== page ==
These rounds are when it starts to not matter as much where guys are ranked in whatever system you are looking at; it’s about who you like and what you think your team may need.

    Buddy at 126 was a great value pick, but him coming off the bench does drop him down our rankings a bit. Jaxson Hayes going before Bamba is something I bet didn’t happen in any dynasty startup that was going on throughout the preseason, but we finished ours beforehand. Herro going at 132 is a great pick if his preseason can translate into what could be a legitimate Sixth Man of the Year campaign.

    This is also as early as you will see McConnell go in a dynasty startup, but I wanted more assists and steals with no guarantee that he makes it all the way back to me at 141. He got paid by the Pacers to do what he does, and while I doubt that he repeats what he did last year, the Pacers seem to be cursed with injuries which could push TJM into a generous minutes load.

    Olynyk will return value on this draft spot as long as he stays in Detroit where he’ll be used pretty heavily. Roby going 139 is a pick I did not like, simply because he’s replacement level for a team that will be looking to replace him as soon as there is a draft pick that plays the same position. Not crazy to take him here because he will have a big role this year, just a couple rounds ahead of where I would have even considered him.

    Davion and Duarte went earlier than they have in most startup drafts, but this is about where I would project them to go after the preseason they both had. They provide their team with enough two-way play to warrant staying on the floor, which is more than what we can say for a lot of the players going in these last couple rounds.

    I was planning on taking Warren at this spot as a flier in hopes that he comes back in this calendar year, but Wall was my second option. I may have been able to let him slide even further, but with the direction of my team I didn’t want to get cute with someone who can contribute that much as soon as he finds a new home.

    Punt Intended listeners know that I love Drummond at 146. He may not start ever again, but Joel Embiid’s backup is a guy that I want if it doesn’t cost too much. At worst you’re getting 17-20 mpg of a per-minute monster, but then add the 20 games or more that Embiid has missed every year of his career and you’ll end up with a great fantasy option if you can handle his flaws.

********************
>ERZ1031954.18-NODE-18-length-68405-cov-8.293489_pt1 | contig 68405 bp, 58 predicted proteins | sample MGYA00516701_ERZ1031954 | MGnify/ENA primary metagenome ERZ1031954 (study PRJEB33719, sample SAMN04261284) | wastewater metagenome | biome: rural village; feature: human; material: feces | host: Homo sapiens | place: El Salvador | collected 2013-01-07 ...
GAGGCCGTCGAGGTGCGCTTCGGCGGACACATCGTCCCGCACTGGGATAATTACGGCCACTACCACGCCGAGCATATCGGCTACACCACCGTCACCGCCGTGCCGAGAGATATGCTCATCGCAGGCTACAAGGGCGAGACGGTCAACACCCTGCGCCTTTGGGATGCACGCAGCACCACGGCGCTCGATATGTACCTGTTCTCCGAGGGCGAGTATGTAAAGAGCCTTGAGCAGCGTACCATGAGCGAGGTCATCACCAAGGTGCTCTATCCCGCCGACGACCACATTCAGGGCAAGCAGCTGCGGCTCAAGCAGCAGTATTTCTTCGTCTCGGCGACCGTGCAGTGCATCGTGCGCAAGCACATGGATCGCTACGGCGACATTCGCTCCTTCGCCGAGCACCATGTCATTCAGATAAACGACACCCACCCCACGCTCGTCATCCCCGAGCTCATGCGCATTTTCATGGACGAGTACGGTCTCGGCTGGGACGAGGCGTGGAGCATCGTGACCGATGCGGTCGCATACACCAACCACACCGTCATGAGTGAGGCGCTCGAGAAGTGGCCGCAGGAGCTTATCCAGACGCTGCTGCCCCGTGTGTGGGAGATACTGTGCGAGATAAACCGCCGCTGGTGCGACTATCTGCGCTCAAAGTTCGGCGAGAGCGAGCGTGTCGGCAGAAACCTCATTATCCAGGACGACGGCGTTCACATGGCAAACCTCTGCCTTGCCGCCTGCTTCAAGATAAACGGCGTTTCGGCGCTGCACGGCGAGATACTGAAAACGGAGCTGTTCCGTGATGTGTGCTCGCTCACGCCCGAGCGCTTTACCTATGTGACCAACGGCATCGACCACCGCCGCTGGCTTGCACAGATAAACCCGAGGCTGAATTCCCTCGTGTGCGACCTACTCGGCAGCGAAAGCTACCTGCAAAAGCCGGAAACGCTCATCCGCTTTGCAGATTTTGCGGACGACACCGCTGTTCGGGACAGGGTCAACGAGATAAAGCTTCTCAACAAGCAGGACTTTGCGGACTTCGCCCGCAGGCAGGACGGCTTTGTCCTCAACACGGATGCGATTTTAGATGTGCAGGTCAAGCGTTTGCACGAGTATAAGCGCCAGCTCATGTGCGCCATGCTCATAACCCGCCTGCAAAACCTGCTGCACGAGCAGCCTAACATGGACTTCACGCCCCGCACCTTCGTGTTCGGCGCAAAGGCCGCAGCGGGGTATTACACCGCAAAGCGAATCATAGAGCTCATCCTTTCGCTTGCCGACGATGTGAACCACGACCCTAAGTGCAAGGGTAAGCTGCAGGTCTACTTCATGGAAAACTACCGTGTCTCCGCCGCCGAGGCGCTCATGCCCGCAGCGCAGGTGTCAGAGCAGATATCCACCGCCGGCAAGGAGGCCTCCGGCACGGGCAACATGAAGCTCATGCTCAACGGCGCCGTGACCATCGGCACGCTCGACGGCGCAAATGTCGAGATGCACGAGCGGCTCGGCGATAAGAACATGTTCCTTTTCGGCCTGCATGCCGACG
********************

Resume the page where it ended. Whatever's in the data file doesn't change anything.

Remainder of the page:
With Drummond off the board I went with another big that is in a good spot, Larry Nance. Jusuf Nurkic has shown a tendency to get injured (even if they are somewhat random and not really compounding), and Nance can provide some out-of-position assists and steals that are always welcome in this build.

    Hard to give any criticism about the last round, especially when it’s a mock draft that typically lends to drafting guys that normally wouldn’t go here like Butler or Landale. Poole was a great pick, White and Clarke seem to have fallen off a cliff but are still easily worth this spot, and Facu will have some early season value as Murray returns from injury. Oladipo and Oubre are two guys that could end up not working out due to decreased roles or injury, but they also have top-100 upside for a couple years if they do.

    I was excited about my Bledsoe pick simply because I think everyone is way low on him after a poor showing in New Orleans. There is no denying he wasn’t good, but along the same lines as Wall, the production he can give for this draft slot is too much to pass on for a contending team. If it comes to the worst case scenario and I’m wrong, he’s an easy drop.

    RESULTS

    As you can see, my punt led to some extreme results while my contending status led to being the oldest team in the league. I strongly recommend against this strategy to almost anyone, so please don’t take this as a how-to guide. This was more of an experiment in seeing what I could do if I decided to go straight to win now since this is a build I have done for years, including multiple times this offseason through various mock drafts.

    But my goodness that FG%. My team is the only one shooting over 50% from the field, and I’m crushing that mark. I may have actually gone overboard on FG% based on how far ahead of the rest of the league I am, but that allows me some flexibility in future trades and streaming because I almost don’t have to consider what a move will do to my FG% unless I’m moving one of those anchors.

    As you can see, my team is set up to bludgeon just about everyone in big-man stats on a per-game basis. Not only that, but you can also see why I insist on stocking up on assists and steals throughout the draft in this build. Obviously punting threes and FT% this hard leads to a tough time competing in points because you are almost purposefully acquiring players who leave easy points on the board. You could bolster those points and target players like Sexton or Warren, but that comes down to preference and a willingness to sacrifice other categories.